Demonstrators outside Port Metro Vancouver offices in downtown Vancouver Tuesday.

Surrey coal terminal deadline passes amid protests

Port Metro Vancouver could make swift decision allowing increased coal exports

A contentious coal export proposal in Surrey faced more opposition protests and a call for an inter-agency review as a new deadline for public comments on the project ended Tuesday.

Port Metro Vancouver could make a decision at any time on the application by Fraser Surrey Docks to export up to four million tonnes a year of coal, which would come by train through White Rock, Surrey and Delta, and go by barge down the Fraser River and north to a transshipment terminal at Texada Island.

Critics staged a silent vigil at the port authority offices Tuesday afternoon as the deadline passed for comments on an environmental impact assessment, which has been widely criticized as inadequate.

That followed a scuffle with staff at the port offices Monday when masked protesters dressed as Santas attempted to deliver lumps of coal.

Delta council voted Monday to lead an independent inter-agency review of the coal transfer facility, although it’s unclear if it will be approved before such a review gets off the ground.

The municipality will seek participation by the health and environment ministries of both the provincial and federal governments, as well as Metro Vancouver and the cities of Surrey, White Rock and New Westminster.

The environmental review commissioned by Fraser Surrey Docks found no adverse impacts to the environment or human health.

Critics say it didn’t go far enough in considering potential risks from coal dust and other impacts along the BNSF railway line, or the climate change impacts when the U.S. thermal coal is burned in Asia.

“There’s no support for this,” anti-coal activist Kevin Washbrook said. “It’s up to the port to show how it’s going to address the concerns.”

He said campaigners will turn the heat up on the provincial government in the new year, adding health minister Terry Lake has not backed up objections raised by Lower Mainland medical health officers.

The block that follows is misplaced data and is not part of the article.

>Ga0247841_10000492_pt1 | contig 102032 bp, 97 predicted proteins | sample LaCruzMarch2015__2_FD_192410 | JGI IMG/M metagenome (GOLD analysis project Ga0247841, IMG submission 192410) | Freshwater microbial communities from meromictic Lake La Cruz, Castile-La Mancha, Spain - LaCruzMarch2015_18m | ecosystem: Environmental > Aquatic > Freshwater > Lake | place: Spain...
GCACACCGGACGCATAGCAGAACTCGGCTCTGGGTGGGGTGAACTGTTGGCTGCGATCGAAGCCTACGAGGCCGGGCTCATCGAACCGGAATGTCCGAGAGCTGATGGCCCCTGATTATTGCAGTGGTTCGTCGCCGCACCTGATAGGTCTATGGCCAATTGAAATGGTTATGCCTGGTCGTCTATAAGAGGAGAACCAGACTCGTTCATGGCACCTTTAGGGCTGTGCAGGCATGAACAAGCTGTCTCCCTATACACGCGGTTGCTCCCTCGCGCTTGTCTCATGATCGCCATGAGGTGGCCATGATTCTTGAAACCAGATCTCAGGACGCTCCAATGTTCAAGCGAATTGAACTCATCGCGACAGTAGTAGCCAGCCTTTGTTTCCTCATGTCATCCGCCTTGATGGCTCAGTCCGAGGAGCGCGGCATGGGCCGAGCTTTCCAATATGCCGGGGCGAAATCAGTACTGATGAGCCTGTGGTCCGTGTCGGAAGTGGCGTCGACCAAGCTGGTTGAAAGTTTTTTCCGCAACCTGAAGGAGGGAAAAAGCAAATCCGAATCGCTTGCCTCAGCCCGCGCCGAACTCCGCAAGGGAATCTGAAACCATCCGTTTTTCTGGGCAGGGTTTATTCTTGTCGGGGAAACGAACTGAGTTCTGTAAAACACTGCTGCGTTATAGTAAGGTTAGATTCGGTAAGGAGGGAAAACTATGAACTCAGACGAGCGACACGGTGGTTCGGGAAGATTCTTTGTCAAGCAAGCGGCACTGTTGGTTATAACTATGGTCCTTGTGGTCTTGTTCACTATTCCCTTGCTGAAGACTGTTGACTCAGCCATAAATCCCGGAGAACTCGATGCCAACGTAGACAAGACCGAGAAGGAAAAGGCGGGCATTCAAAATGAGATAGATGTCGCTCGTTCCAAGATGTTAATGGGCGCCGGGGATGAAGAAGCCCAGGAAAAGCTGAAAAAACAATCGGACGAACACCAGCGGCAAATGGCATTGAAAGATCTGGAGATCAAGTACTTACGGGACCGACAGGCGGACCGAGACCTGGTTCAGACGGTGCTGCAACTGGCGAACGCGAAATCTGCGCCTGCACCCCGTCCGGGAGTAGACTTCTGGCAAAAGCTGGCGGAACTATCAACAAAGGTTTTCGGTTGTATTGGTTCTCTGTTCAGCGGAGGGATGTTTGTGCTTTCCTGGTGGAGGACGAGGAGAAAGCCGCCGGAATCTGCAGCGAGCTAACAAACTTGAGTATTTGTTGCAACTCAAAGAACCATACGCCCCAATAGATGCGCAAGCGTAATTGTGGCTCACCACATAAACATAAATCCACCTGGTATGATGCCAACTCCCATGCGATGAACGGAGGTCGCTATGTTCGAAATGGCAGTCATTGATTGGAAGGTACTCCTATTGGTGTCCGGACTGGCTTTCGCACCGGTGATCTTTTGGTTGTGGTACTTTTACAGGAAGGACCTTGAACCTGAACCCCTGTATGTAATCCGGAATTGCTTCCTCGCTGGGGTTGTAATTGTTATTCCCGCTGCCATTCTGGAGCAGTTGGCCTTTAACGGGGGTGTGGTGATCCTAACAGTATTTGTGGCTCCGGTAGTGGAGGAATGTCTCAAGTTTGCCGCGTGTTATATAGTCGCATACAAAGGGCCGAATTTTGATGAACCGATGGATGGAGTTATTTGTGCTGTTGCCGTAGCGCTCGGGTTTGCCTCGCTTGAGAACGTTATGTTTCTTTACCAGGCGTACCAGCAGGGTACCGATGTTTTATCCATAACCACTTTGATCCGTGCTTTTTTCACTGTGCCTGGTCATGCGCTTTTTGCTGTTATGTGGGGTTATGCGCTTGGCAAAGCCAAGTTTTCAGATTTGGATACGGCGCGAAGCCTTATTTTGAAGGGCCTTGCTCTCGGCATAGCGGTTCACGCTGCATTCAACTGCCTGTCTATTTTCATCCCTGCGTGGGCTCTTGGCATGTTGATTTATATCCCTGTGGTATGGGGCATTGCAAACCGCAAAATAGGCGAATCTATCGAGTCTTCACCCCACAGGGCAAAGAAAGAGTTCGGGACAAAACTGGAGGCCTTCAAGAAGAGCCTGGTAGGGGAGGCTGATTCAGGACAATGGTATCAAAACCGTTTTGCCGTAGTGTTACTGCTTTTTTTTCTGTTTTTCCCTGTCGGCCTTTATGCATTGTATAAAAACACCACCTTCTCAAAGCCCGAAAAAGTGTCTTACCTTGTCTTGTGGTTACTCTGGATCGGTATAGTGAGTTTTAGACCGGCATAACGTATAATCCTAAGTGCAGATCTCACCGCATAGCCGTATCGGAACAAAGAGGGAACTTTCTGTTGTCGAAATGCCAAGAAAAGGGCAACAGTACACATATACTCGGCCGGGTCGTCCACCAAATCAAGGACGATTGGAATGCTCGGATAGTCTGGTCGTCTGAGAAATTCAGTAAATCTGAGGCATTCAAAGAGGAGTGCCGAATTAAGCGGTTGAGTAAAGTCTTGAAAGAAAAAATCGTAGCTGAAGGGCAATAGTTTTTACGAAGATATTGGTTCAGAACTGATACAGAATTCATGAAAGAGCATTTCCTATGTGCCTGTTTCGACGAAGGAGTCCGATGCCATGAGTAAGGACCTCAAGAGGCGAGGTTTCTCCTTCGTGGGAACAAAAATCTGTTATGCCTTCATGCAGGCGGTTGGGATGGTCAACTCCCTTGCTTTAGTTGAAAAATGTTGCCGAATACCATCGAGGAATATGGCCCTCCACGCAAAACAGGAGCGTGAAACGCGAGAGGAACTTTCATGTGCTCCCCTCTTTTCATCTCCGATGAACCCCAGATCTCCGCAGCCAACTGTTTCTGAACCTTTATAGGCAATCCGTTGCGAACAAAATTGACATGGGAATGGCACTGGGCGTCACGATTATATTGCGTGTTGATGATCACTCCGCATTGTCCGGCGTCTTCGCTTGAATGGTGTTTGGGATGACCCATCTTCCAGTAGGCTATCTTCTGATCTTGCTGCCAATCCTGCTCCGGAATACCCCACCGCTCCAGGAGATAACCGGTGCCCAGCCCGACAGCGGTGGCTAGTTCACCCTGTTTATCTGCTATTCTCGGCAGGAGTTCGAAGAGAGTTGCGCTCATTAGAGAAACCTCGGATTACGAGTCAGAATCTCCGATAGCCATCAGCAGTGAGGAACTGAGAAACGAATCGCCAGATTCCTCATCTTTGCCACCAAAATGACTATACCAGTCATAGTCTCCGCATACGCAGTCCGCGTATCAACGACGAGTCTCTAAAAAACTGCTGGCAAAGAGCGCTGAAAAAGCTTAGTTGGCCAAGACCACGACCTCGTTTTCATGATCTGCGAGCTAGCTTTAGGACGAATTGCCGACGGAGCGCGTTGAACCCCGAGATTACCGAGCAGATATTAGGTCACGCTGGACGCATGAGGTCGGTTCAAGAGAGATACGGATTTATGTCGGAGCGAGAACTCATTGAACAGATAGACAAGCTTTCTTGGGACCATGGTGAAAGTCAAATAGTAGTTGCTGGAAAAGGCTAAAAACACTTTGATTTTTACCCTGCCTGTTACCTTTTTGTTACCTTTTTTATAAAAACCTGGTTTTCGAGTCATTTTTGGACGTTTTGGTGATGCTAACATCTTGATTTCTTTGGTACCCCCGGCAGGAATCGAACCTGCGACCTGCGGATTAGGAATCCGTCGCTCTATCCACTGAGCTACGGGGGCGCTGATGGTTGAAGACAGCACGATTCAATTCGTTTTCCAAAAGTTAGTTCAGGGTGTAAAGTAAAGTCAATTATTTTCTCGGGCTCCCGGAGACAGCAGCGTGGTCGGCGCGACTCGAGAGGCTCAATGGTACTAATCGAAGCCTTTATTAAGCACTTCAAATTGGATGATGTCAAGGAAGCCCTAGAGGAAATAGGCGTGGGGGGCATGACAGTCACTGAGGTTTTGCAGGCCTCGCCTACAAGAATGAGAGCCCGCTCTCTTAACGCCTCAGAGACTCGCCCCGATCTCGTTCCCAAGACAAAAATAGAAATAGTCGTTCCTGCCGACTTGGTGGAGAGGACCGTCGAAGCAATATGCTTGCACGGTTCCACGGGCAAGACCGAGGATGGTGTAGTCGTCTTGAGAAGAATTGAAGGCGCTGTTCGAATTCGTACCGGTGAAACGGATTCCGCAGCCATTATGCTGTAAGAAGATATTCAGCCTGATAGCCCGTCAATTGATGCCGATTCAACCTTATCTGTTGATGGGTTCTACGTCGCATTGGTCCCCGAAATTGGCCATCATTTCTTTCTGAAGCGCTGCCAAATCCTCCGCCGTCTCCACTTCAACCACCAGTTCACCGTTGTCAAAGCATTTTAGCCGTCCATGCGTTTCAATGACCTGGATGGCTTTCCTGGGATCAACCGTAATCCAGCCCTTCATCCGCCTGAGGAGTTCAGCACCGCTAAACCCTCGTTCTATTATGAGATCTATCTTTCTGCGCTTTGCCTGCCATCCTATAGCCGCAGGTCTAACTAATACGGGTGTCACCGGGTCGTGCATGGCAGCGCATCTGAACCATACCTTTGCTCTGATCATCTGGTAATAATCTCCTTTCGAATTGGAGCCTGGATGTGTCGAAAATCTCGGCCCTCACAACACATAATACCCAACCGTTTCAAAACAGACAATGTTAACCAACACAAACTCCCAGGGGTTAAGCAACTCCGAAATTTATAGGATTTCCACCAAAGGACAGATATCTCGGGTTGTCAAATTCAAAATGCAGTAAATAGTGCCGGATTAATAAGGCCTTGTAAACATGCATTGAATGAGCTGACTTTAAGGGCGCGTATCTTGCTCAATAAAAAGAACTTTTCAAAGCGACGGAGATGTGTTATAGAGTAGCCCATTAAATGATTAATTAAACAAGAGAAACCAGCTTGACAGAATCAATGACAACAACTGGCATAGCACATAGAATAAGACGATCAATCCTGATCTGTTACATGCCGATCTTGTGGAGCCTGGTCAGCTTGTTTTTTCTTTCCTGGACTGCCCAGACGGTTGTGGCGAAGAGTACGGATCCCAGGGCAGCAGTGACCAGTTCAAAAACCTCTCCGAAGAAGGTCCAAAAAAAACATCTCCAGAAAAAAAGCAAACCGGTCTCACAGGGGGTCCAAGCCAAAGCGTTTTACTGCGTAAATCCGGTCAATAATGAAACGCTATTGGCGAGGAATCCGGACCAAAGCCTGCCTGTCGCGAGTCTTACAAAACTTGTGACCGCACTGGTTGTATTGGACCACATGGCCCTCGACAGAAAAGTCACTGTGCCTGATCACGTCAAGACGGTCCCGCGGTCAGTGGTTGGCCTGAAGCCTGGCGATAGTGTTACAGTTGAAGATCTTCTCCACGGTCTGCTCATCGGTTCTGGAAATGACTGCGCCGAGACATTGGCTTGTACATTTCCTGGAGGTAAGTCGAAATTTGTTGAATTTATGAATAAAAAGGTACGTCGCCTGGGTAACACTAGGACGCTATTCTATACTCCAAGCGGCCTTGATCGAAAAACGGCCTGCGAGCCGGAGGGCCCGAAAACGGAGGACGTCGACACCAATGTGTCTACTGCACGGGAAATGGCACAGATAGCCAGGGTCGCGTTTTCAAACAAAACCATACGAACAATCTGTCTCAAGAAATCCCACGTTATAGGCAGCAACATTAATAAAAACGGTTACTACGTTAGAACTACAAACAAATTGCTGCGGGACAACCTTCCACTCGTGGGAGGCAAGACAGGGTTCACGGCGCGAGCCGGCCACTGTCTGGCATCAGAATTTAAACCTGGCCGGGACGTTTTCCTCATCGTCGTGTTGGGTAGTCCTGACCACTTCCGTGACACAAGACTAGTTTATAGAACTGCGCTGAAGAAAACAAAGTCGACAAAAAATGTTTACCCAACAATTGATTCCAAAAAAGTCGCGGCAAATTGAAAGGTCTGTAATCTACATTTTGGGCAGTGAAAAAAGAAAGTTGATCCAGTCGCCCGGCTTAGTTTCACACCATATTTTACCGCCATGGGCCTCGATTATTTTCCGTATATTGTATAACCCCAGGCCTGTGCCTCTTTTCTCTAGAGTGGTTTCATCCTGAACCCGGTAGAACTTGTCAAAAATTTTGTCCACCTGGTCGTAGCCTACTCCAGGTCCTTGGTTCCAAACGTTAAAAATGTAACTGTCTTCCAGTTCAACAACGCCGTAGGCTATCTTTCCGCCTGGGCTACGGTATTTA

Washbrook also said it’s hypocritical for the province to say it can export liquefied natural gas to help wean China off of burning coal, when it can simply block more coal exports from B.C. right now.

The extra coal to be shipped is a 7.5 per cent increase over current coal shipments.

Surrey North Delta Leader

Get local stories you won't find anywhere else right to your inbox.
Sign up here

Just Posted

Rainfall warning says significant showers forecast for entire region

Rain moving across Howe Sound, The Fraser Valley and northern parts of Metro Vancouver this morning.

Two Surrey women win BC Sports Hall of Fame awards for inspired service

Jane Blaine and Wendy Pattenden recognized during virtual summit

OUR VIEW: Way too many Surrey COVID-19 cases

We all need to take this threat seriously

Horgan says Surrey mayor opened ‘hornets’ nest’ with Surrey policing transition

Surrey election battle heating up over Doug McCallum’s controversial cop transition

Semiahmoo Bottle Depot part of hybrid-electic compaction truck pilot program

Return-It launches program at 16 B.C. bottle depots with aim to reduce emissions

B.C. reports 91 new cases as officials remain worried over ‘clusters of COVID-19

There have now been a total of 8,395 cases in B.C. since the pandemic began

‘Won’t be gathering for Thanksgiving:’ Trudeau says COVID-19 2nd wave underway

In all, COVID-19 has killed about 9,250 people in Canada

Canada’s active COVID-19 cases top 10,000 as daily new cases triple over the past month

Dr. Tam repeated her warning to young people, who have made up the majority of recent cases

First 8 months of fatal overdoses in B.C. have now exceeded 2019 death toll

Nine people died every two days in August, BC Coroners Service data shows

Liberal effort to reset policy agenda panned by rivals as too much talk, not action

Trudeau said it’s ‘all too likely’ families won’t be able to gather for Thanksgiving next month

Join Black Press Media and Do Some Good

Pay it Forward program supports local businesses in their community giving

Return-It depots change beverage container deposits from 20 to 10 cents

Change will be implemented on Oct. 1, with a transition period being held until Oct. 11

‘Show us the money’ for cannabis, local governments tell B.C.

Municipal tax, transit revenues falling as costs rise

Young man assaulted, left for 12 hours until help called in Vancouver’s Strathcona Park

Vancouver police are looking to identify the victim as they investigate an assault on Monday evening

Most Read